> implementations), etc.
> As I don't have a clear/big picture in my mind; if I'm
> not considering all of the impacts, then my apologies.
>> > RE ZK, I have an issue with it not being a binary at
>> > the linux distribution level. This is the reason I don't
>> > currently have Gluster's geo replication module in
>> > place ..
>> What exactly is your objection to interpreted or JIT
> compiled languages?
>> Performance? Security? It's an unusual position, to say
> the least.
> Specifically, primarily, space. Saturn builds GlusterFS
> capacity from a 48 Megabyte Linux distribution and
> adding many Megabytes of Perl and/or Python and/or
> PHP and/or Java for a single script is impractical.
> My secondary concern is licensing (specifically in the
> Java run-time environment case). Hadoop forced my
> hand; GNU's JRE/compiler wasn't up to the task of
> running Hadoop when I last looked at it (about 2 or 3
> years ago now) - well, it could run a 2007 or so
> version but not current ones at that time - so now I
> work with Gluster ..
> Going back to ZkFarmer;
> Considering other architectures; it depends on how
> you slice and dice the problem as to how much
> external support you need;
> > I've long felt that our ways of dealing with cluster
> > membership and staging of config changes is not
> > quite as robust and scalable as we might want.
> By way of example;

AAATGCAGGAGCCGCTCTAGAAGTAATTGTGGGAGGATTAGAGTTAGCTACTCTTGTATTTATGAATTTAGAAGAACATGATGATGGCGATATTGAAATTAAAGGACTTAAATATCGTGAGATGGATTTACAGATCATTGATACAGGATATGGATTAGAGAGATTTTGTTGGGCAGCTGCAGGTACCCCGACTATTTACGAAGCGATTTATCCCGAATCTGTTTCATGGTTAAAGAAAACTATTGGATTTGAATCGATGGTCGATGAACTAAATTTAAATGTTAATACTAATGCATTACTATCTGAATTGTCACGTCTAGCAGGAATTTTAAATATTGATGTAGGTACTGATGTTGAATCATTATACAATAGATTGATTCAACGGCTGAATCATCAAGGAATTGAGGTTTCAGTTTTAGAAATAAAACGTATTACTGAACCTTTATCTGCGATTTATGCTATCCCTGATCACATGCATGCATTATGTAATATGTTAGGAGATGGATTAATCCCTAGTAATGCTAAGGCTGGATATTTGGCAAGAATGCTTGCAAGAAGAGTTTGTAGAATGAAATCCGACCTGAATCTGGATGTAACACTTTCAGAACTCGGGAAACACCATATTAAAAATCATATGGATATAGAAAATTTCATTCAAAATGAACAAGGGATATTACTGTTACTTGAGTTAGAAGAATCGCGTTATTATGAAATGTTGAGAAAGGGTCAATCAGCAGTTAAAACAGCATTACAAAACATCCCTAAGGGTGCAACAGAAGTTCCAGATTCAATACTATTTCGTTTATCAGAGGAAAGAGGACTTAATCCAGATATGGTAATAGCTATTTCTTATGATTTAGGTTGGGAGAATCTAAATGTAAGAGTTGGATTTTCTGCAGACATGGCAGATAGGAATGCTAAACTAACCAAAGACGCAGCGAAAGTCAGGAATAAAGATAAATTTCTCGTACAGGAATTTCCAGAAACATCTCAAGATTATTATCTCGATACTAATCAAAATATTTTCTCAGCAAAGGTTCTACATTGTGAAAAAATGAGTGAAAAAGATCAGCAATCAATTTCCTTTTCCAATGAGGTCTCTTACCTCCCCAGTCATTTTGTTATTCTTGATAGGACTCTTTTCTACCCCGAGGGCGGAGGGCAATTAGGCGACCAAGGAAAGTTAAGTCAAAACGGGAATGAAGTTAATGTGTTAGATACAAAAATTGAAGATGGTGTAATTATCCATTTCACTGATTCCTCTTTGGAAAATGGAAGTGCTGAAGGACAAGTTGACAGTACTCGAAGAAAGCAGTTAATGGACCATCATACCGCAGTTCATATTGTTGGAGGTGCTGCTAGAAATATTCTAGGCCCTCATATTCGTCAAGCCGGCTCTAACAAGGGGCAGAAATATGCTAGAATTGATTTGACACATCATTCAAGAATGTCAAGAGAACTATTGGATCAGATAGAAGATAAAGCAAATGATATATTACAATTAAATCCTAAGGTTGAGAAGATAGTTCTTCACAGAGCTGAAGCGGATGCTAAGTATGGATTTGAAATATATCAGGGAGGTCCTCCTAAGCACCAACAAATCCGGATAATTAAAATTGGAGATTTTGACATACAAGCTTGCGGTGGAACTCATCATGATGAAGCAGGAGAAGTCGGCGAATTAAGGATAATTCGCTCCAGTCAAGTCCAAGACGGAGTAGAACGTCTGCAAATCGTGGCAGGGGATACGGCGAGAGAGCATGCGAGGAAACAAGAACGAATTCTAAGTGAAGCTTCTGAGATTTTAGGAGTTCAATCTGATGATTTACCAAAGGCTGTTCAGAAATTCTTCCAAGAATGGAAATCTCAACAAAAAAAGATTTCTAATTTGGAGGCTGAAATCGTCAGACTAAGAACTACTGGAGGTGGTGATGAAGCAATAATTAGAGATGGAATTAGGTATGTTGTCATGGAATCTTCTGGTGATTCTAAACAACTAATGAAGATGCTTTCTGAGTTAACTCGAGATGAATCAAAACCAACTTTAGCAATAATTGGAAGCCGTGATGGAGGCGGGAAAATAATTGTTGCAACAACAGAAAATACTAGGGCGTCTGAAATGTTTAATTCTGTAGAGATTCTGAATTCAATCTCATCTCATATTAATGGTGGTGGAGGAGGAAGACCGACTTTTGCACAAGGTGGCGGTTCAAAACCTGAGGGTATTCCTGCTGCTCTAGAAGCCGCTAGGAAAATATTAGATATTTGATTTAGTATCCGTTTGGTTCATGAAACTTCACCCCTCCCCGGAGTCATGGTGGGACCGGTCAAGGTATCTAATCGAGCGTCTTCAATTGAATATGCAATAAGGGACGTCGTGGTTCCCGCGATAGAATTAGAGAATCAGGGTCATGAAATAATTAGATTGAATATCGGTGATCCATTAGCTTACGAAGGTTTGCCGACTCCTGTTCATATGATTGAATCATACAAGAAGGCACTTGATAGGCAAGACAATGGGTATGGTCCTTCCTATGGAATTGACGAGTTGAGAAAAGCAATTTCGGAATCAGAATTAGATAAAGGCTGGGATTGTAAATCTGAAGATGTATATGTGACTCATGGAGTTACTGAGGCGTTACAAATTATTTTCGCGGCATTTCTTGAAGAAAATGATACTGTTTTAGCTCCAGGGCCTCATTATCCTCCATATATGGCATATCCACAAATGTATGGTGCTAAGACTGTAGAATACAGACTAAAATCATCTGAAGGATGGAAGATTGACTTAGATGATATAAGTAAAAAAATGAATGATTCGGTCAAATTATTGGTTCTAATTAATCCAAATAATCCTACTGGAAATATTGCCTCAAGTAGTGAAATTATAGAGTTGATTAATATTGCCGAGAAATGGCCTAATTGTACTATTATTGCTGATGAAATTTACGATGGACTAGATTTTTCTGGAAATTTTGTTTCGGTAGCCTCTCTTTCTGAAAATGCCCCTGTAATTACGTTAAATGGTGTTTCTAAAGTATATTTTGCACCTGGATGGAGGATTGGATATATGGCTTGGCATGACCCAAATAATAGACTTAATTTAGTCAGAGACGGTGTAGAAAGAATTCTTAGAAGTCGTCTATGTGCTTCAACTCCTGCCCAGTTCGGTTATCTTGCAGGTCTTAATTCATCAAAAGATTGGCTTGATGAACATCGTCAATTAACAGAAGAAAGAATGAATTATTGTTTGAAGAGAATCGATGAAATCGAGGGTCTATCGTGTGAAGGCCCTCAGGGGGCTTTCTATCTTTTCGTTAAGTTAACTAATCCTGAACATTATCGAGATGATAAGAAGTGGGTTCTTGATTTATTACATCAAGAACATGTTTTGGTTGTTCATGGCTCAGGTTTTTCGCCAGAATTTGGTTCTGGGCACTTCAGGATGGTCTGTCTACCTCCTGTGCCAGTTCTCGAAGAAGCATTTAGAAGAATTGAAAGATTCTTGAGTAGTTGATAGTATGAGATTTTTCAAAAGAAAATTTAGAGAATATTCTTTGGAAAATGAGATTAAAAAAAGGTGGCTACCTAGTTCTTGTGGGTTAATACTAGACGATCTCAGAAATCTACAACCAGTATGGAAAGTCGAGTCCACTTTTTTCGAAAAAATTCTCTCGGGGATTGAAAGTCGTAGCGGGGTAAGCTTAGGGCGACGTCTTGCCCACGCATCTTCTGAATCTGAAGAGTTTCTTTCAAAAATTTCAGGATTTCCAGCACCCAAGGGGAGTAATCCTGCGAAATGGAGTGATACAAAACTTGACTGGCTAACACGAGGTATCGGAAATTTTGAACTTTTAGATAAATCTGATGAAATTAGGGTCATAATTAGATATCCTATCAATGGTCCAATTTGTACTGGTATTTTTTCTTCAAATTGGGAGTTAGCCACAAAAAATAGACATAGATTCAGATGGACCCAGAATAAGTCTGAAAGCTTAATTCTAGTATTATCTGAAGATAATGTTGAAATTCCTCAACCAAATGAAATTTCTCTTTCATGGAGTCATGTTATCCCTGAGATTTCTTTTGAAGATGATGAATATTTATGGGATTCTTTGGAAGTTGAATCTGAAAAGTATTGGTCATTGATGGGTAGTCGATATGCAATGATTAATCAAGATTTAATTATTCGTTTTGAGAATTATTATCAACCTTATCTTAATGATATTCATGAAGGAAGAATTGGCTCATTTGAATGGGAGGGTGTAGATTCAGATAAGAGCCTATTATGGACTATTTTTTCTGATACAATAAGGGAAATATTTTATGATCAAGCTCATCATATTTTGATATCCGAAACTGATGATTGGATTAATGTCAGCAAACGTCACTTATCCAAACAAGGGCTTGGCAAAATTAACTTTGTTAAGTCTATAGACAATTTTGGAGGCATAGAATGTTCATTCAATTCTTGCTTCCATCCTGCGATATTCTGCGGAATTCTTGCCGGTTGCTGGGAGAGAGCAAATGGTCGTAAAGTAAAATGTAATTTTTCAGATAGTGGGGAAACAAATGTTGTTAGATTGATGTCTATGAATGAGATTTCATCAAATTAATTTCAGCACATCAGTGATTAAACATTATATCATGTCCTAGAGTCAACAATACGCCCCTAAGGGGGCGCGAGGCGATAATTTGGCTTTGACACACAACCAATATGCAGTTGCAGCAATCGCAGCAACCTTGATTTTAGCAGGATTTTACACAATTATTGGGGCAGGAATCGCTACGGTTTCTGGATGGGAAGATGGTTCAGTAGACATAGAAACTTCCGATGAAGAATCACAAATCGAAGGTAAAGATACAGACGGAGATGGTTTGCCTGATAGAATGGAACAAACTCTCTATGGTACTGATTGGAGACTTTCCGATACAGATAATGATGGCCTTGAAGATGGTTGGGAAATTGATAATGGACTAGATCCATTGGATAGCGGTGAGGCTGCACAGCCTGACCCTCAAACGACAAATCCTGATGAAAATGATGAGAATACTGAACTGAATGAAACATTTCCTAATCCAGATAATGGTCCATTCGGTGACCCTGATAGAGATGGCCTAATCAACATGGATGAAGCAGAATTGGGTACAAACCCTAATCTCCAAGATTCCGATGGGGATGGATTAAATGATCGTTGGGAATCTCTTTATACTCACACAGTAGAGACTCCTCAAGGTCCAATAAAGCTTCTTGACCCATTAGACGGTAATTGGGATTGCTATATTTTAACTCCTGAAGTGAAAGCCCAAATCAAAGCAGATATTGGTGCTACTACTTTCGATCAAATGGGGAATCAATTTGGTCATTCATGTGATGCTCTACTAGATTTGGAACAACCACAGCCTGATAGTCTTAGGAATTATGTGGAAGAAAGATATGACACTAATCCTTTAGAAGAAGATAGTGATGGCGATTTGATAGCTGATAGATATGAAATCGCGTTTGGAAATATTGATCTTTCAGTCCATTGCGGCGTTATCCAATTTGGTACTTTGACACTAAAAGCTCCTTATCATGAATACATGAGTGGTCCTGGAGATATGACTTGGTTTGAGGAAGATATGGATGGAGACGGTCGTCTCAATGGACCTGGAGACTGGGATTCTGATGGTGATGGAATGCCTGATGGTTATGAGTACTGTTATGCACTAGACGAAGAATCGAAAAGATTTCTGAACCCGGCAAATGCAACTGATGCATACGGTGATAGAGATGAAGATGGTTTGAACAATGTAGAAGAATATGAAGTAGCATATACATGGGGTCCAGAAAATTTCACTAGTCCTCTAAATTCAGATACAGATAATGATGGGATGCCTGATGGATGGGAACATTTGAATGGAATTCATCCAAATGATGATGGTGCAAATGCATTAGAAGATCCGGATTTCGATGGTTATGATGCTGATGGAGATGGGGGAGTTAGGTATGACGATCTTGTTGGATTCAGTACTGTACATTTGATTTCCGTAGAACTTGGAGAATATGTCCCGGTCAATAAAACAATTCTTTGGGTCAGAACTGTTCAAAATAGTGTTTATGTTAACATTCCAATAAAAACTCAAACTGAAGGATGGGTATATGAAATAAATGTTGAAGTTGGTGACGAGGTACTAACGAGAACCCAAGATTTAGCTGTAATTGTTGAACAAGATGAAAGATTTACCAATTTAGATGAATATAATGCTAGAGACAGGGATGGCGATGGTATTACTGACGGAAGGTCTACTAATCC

> The openMosix kernel extensions maintained their
> own information exchange between cluster nodes; if
> a node (ip) was added via the /proc interface, it was
> "in" the cluster. Therefore cluster membership was
> the hand-off/interface.
> It could be as simple as a text list on each node, or
> it could be left to a user space daemon which could
> then gate cluster membership - this suited everyone
> with a small cluster.
> The native daemon (omdiscd) used multicast
> packets to find nodes and then stuff those IP's into
> the /proc interface - this suited everyone with a
> private/dedicated cluster.
> A colleague and I wrote a TCP variation to allow
> multi-site discovery with SSH public key exchanges
> and IPSEC tunnel establishment as part of the
> gating process - this suited those with a distributed/
> part-time cluster. To ZooKeeper's point
> (http://zookeeper.apache.org/), the discovery
> protocol that we created was weak and I've since
> found a model/algorithm that allows for far more
> robust discovery.
> The point being that, depending on the final cluster
> architecture for gluster (i.e. all are nodes are peers
> and thus all are cluster members, nodes are client
> or server and both are cluster members, nodes are
> client or server and only clients [or servers] are
> cluster members, etc) there may be simpler cluster
> management options ..
Reason to keep the volume spec files on all servers is simply to be
fully distributed. No one node or set of nodes should hold the cluster
hostage. Code to keep them in sync over 2 nodes or 20 nodes is
essentially the same.
We are revisiting this situation now because we want to scale to
1000s of nodes potentially. Gluster CLI operations should not time out
or slow down.
If ZK requires proprietary JRE for stability, Java will be NO NO!. We
may not need ZK at all. If we simply decide to centralize the config,
GlusterFS has enough code to handle them. Again Avati will argue that
it is exactly the same code as now. My point is to keep things simple
as we scale. Even if the code base is same, we should still restrict
it to N selected nodes. It is matter of adding config option.
Anand Babu Periasamy
Blog [ http://www.unlocksmith.org ]
Twitter [ http://twitter.com/abperiasamy ]
Imagination is more important than knowledge --Albert Einstein